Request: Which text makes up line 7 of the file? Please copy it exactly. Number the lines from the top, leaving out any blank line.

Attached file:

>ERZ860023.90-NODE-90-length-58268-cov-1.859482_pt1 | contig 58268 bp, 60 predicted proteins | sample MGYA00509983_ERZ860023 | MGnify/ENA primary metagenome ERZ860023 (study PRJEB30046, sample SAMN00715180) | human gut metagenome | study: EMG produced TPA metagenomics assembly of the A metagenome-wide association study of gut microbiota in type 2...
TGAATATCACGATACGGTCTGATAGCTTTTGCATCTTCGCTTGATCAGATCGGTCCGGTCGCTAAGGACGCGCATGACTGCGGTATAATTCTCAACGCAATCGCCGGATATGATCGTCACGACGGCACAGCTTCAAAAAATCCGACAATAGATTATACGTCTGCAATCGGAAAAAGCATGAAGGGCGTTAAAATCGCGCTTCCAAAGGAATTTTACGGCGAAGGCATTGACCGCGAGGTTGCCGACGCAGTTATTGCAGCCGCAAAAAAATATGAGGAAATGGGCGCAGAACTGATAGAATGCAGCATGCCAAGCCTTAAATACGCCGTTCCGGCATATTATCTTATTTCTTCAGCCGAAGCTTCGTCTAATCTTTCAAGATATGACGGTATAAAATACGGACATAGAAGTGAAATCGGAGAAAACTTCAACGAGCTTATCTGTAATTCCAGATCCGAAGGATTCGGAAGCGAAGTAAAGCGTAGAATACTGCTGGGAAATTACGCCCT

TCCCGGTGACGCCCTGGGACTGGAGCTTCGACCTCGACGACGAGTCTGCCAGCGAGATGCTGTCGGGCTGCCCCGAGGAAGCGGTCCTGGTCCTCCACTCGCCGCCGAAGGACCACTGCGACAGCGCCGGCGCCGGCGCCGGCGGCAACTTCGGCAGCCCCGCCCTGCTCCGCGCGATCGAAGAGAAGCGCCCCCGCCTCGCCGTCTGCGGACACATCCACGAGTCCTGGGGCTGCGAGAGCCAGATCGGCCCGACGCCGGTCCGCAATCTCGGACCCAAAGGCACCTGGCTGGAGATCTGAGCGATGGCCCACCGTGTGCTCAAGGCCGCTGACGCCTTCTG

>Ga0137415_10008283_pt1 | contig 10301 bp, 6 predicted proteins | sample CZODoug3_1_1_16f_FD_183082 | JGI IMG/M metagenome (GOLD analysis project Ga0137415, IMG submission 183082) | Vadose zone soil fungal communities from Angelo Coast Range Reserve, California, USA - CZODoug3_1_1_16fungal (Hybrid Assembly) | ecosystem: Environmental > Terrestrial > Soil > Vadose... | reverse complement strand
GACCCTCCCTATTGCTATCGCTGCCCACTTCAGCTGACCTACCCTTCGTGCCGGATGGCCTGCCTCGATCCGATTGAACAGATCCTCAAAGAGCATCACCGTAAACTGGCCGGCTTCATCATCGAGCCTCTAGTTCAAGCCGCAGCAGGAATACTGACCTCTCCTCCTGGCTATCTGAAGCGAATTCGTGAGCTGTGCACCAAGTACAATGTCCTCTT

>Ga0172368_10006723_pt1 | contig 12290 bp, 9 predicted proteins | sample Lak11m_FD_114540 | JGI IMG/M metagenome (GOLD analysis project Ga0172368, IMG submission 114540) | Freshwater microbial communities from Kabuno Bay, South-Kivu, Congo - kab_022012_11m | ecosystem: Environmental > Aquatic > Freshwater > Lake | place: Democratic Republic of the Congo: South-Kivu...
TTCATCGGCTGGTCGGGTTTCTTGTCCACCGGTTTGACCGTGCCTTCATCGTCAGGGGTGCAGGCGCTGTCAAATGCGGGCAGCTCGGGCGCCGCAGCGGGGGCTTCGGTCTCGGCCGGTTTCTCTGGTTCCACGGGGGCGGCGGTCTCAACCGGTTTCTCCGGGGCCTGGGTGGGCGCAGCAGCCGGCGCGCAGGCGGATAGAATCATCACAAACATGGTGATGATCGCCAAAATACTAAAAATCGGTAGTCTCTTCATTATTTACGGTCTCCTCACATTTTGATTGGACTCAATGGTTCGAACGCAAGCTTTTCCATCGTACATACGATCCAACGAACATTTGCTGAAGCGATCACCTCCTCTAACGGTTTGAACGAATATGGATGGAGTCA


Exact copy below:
TTCATCGGCTGGTCGGGTTTCTTGTCCACCGGTTTGACCGTGCCTTCATCGTCAGGGGTGCAGGCGCTGTCAAATGCGGGCAGCTCGGGCGCCGCAGCGGGGGCTTCGGTCTCGGCCGGTTTCTCTGGTTCCACGGGGGCGGCGGTCTCAACCGGTTTCTCCGGGGCCTGGGTGGGCGCAGCAGCCGGCGCGCAGGCGGATAGAATCATCACAAACATGGTGATGATCGCCAAAATACTAAAAATCGGTAGTCTCTTCATTATTTACGGTCTCCTCACATTTTGATTGGACTCAATGGTTCGAACGCAAGCTTTTCCATCGTACATACGATCCAACGAACATTTGCTGAAGCGATCACCTCCTCTAACGGTTTGAACGAATATGGATGGAGTCA